One of the things that prompted me to promote this feature request even though similar, more all-encompassing ones have been denied in the past, is that several of these services did not exist back in 2009 - the way we answer questions has evolved, and continues to evolve.
[link text][newtab] : http://s4.postimg.org/something/something.png
The resulting HTML would have
target=_blank, and should also use
title or other attributes to indicate the behavior for the visually impaired (as per this UX answer).
I have a couple of unresolved thoughts on this request:
I don't know technically how it could be restricted to only these sorts of links; I know we don't want to keep a list of image formats and online services to check against and maintain (though we seem to be okay doing that with things like LMGTFY). I also don't know if this restriction would be necessary up-front just to guard against suspicions of potential abuse, or whether using it for other types of links should even be categorized as abuse (ironically, I'm guarding here against suspicions of potential objections).
I don't know whether there needs to be some visual cue how a link is planning to behave, but if this is determined to be necessary, I'm sure it wouldn't be difficult to do. Microsoft used some globe with an arrow pointing out of it back in the 1990s, but a simpler implementation would be to underline links that launch and not underline links that replace, or vice-versa if the style on the current site is to always underline links.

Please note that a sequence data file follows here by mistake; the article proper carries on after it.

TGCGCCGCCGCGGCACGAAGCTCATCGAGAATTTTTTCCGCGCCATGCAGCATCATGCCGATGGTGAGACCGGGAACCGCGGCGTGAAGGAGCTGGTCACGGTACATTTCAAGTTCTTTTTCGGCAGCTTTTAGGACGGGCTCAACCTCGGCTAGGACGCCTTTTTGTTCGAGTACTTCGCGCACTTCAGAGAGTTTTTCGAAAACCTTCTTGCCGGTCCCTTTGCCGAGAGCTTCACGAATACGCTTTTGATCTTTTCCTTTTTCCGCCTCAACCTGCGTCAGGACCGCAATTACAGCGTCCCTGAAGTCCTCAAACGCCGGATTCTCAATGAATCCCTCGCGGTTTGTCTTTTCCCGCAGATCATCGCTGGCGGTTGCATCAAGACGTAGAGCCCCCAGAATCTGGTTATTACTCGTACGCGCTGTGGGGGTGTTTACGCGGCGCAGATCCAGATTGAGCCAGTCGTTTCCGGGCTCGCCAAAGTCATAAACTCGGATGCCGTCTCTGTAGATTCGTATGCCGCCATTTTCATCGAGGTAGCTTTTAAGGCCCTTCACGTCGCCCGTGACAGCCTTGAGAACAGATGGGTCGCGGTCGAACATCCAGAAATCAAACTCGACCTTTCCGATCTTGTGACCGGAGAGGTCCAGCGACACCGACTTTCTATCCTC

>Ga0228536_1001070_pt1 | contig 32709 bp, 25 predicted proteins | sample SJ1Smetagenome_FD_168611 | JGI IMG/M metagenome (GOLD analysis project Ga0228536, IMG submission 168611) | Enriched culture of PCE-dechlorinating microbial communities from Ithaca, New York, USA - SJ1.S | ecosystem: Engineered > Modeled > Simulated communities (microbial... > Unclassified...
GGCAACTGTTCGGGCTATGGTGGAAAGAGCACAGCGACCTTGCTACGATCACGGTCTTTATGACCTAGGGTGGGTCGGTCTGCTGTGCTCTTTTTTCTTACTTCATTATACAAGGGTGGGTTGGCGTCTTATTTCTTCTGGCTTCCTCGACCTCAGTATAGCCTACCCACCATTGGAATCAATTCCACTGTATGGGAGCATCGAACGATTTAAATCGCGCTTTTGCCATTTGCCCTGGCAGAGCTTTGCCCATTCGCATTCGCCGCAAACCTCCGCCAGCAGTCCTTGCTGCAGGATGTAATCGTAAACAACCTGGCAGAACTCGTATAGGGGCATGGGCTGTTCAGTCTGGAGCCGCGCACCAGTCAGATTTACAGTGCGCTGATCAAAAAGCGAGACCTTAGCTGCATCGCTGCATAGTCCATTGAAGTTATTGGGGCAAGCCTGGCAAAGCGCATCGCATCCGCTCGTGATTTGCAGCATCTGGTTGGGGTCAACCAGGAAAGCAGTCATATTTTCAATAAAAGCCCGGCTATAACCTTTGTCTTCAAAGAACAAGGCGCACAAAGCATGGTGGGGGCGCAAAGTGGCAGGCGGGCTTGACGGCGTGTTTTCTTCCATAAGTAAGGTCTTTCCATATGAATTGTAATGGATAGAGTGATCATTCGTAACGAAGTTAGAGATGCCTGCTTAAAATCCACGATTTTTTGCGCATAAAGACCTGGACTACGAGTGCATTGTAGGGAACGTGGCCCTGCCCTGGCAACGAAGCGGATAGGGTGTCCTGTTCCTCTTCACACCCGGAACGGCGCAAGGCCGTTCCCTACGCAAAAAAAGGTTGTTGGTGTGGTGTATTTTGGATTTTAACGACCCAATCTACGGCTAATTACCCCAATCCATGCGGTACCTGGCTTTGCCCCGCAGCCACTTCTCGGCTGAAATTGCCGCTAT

Yes, users can consciously choose to open a new window using various methods like Ctrl+Click, right-click, etc. But if you're going to scream "don't take my control away from me!" then don't ignore that if you really, really, really want your links to replace the current content instead of opening a new tab, especially if you know that certain types of links will likely do that, you can simply drag the link to the current address bar, which gives you your control right back (on this site and on all other sites that put
target=_blank on all of their links, or even just the external ones).
There was a study done about whether people know how to open a link in a new tab, and I'll spare you the suspense: no they do not. And I suspect the cross-section of those and our audience - especially the steady stream of new users - is not insignificant. The model most web sites have been following for years is that at least external links open in a new tab, precisely because even one audience member might not know how to do that on their own (or may get flustered when they expect to see an image or code snippet in a new window instead of taking them away from the post they were reading). I know we like to be different, but we can't be afraid to try to make the experience a bit better for newer users in certain scenarios, for fear that it would be "too normal."
Now, I know that it is not practical to make this a user option, primarily because of the way the HTML for posts is stored. (It would be prohibitively expensive to store multiple copies of the post to conditionally serve the right one, or to parse and correct all links in all posts at serve time. Caching can prevent some of this, but for active posts I would be nervous about the additional overhead.)
But I also know - and it is clear given the number of times this has come up - that I am not the only person in our community who feels as follows: It is not always the best option to move someone away from the current page to show them certain types of content while they are in the processing of reading or writing a post or testing the answers it contains.
Clearly there is some divide in the community, and this is neither a straightforward "no, no links should ever open in a new tab" nor a "yes, links should always open in a new tab" case:
(Thankfully, I'm not asking for either of those absolutes.)